Maria Sharapova Loses To Pennetta, Despite Winners

Maria Sharapova Showing Frustration With Eyes Closed

by Head Coach

I often times say that the game of tennis is much more about errors than it is about winners (…Maria Sharapova, are you listening?). Why? Because you want the majority of your focus to be on what you can control, not chance.

The the tennis strategy you want to be using.  Because hey, winners may or may not happen, no matter what you do behind those white lines.

But for the most part, the element you have the most say in is your unforced error count.

…You know, double-fault drama, missed easy overheads, or botched up finishing volley shots. Yeah,  those should be kept to a bare minimum, IF YOU WANT TO WIN.

You don’t want to beat yourself, you already have enough enemy firepower coming at you as it is. Adding even more fuel to the competitive onslaught of your opponent that’s already kicked into high gear isn’t a smart idea.

Now unfortunately for the Sharapova fan club (…and her soon to be husband Sasha Vujacic), Maria Sharapova wasn’t able to do this in her US Open match against the feisty Flavia Pennetta.

Her unforced error count not only wasn’t contained, it went absolutely wild and out of control.

Now sure, to her credit, she did manage to hit a sizable amount of winners. But like I mentioned before, winners alone DON’T WIN matches.

I mean, Maria Sharapova racked up 12 more than Pennetta. So, kudos to her.  But her unforced errors quickly negated that “positive” and dug her a game-day grave 6 feet deep , ultimately KILLING her chances at advancing to the fourth round.

And she knew it too.  After the match, she said:

“When you’re down 1-4 and you get yourself back in a position where you can win again and then start making errors, it’s just too inconsistent to win the match against her.’

Maria Sharapova Had Way Too Many Errors Against Pennetta:

Honestly, a couple here and there are nothing to write home about (…and won’t hurt you too much), but when you generate a mind boggling 60 unforced errors, then achieving your goal of getting that win becomes virtually impossible to attain.

And when you stack 12 DOUBLE-FAULTS on top of that already tumultuous error spree (…And you do it in critical situations like break point or set point).

…That’s just like shoving a stake right through the heart of your confidence. And your opponent will begin to smell blood. And after that… Enough said.

Sharapova agreed wholeheartedly:

“I come in on a day and I don’t quite have my rhythm, and run into those errors where, not only do I feel like I have to get a high percentage of first serves, but my opponent gains a tremendous amount of confidence on their return.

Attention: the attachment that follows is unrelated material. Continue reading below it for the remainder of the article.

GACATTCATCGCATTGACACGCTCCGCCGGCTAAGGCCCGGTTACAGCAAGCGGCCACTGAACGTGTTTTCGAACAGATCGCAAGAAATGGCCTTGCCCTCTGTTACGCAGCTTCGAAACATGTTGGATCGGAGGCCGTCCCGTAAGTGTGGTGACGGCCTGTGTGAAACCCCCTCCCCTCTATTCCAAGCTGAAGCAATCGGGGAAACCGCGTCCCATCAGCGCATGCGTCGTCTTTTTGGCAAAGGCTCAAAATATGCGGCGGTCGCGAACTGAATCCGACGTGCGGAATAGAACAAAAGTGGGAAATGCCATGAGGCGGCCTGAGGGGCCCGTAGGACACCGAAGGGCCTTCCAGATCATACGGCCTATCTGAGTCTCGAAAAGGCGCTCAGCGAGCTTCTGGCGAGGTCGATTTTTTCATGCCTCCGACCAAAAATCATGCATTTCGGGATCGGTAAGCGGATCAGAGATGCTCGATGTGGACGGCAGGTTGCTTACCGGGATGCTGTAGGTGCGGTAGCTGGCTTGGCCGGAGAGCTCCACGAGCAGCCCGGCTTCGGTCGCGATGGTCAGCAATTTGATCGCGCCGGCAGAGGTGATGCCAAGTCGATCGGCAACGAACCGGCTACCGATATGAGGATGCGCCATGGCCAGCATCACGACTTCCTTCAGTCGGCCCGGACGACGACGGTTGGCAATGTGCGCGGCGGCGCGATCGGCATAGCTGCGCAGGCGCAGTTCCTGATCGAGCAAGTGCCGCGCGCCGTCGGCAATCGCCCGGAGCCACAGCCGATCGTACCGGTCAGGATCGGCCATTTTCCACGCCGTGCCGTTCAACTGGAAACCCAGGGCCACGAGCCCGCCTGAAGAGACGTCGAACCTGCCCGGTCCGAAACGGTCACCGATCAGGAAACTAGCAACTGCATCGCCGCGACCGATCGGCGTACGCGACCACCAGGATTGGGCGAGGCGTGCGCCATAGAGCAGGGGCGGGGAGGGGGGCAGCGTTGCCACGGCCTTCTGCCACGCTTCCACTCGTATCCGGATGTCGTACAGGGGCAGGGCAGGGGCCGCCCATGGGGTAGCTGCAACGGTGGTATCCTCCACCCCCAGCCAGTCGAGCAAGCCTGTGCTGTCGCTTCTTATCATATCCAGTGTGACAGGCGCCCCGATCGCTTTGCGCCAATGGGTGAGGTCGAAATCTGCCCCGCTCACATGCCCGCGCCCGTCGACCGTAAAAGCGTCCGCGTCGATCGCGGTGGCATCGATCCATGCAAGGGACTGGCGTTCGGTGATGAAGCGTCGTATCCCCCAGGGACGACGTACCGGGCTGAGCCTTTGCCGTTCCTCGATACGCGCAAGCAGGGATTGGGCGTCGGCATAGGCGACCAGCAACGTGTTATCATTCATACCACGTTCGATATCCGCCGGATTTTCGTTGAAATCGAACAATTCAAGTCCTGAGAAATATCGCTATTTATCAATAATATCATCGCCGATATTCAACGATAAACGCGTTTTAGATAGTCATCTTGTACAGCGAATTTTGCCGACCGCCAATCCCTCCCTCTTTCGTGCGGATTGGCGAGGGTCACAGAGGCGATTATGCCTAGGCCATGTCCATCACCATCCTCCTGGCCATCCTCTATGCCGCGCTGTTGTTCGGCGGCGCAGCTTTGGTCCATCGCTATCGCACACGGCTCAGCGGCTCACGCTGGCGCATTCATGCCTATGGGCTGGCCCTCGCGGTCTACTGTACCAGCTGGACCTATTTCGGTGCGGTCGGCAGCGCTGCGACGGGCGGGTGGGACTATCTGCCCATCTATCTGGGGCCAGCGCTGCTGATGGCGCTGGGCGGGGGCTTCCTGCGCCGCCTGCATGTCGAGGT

So, next time you’re in a match (…exhibition or tournament play), feel free to go for those winners when they present themselves during the course of a point. But don’t make a habit of looking to get one on every stroke.

Box your opponent. Stick and move. You don’t always need the knockout to get the win. When you’re in a defensive position, go for a nice slice to give yourself some time.

Or if your serve is failing you, try taking some off to get a higher percentage (…to get our confidence up). Make your opponent earn every point.  No FREEBIES!

If you don’t, and try going for broke all match long, like a mad man (…or woman), you just may be winning your way to a loss, just like Maria Sharapova did!

Have a great day, and an even better game!

Brian
TennisMindCamp

 

P.S. Do you guys agree? Are errors more important than winners in your book? I’d love to get your take on it. icon smile Maria Sharapova Loses To Pennetta, Despite Winners Check out our 19 hour kick-butt instructional course, and start winning matches like crazy.  Visit this page to learn more

{ 1 comment… read it below or add one }

Clyde Byrne

“Well put Brian; I also feel that it is important to balance defensive and offensive shots but we all know that there are overall aggressive players out there that rely on firepower (for the most part) to win matches (Safin, Sharapova, Del Potro for example).

Not to say that these aren’t skilled players with just power (far from it!) but they win mostly through flattening out the ball and pulling the trigger a lot of the time.

This presents them as potentially dangerous players (if they are in the groove, they can beat anybody). We know this is true for the players I mentioned and we saw this when Safin and Del Potro beat Federer and Sharapova won her slams.

The problem is that it takes something special to be able to go for low percentage (relatively) all match?tournament long without clocking up a consierable amount of forced errors! Balance is essential…as well as a game plan!”

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